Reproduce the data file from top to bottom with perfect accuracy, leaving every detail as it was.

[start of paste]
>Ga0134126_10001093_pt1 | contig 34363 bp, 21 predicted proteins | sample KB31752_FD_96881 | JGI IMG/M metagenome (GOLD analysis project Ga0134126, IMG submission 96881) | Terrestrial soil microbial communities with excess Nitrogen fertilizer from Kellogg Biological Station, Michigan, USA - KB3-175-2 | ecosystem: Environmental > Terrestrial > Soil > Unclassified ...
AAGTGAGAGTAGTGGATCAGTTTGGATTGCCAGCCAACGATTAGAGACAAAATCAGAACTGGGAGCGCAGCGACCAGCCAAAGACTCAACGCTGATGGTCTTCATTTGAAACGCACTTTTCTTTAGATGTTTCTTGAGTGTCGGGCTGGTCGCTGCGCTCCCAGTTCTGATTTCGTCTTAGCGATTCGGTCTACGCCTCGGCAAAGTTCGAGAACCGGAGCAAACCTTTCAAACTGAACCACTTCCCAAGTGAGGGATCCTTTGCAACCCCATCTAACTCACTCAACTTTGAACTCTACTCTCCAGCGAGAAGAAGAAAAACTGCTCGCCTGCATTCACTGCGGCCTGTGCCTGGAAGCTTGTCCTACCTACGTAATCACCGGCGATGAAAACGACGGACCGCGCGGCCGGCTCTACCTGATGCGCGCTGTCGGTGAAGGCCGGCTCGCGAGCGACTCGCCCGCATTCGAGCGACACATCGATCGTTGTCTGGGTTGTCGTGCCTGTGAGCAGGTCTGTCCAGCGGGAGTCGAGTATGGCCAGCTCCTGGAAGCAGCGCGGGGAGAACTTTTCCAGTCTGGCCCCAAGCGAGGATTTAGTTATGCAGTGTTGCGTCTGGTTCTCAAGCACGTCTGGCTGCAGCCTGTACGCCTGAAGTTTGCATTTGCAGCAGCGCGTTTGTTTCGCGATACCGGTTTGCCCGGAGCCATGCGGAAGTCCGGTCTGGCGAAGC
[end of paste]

>Ga0134126_10001093_pt1 | contig 34363 bp, 21 predicted proteins | sample KB31752_FD_96881 | JGI IMG/M metagenome (GOLD analysis project Ga0134126, IMG submission 96881) | Terrestrial soil microbial communities with excess Nitrogen fertilizer from Kellogg Biological Station, Michigan, USA - KB3-175-2 | ecosystem: Environmental > Terrestrial > Soil > Unclassified ...
AAGTGAGAGTAGTGGATCAGTTTGGATTGCCAGCCAACGATTAGAGACAAAATCAGAACTGGGAGCGCAGCGACCAGCCAAAGACTCAACGCTGATGGTCTTCATTTGAAACGCACTTTTCTTTAGATGTTTCTTGAGTGTCGGGCTGGTCGCTGCGCTCCCAGTTCTGATTTCGTCTTAGCGATTCGGTCTACGCCTCGGCAAAGTTCGAGAACCGGAGCAAACCTTTCAAACTGAACCACTTCCCAAGTGAGGGATCCTTTGCAACCCCATCTAACTCACTCAACTTTGAACTCTACTCTCCAGCGAGAAGAAGAAAAACTGCTCGCCTGCATTCACTGCGGCCTGTGCCTGGAAGCTTGTCCTACCTACGTAATCACCGGCGATGAAAACGACGGACCGCGCGGCCGGCTCTACCTGATGCGCGCTGTCGGTGAAGGCCGGCTCGCGAGCGACTCGCCCGCATTCGAGCGACACATCGATCGTTGTCTGGGTTGTCGTGCCTGTGAGCAGGTCTGTCCAGCGGGAGTCGAGTATGGCCAGCTCCTGGAAGCAGCGCGGGGAGAACTTTTCCAGTCTGGCCCCAAGCGAGGATTTAGTTATGCAGTGTTGCGTCTGGTTCTCAAGCACGTCTGGCTGCAGCCTGTACGCCTGAAGTTTGCATTTGCAGCAGCGCGTTTGTTTCGCGATACCGGTTTGCCCGGAGCCATGCGGAAGTCCGGTCTGGCGAAGC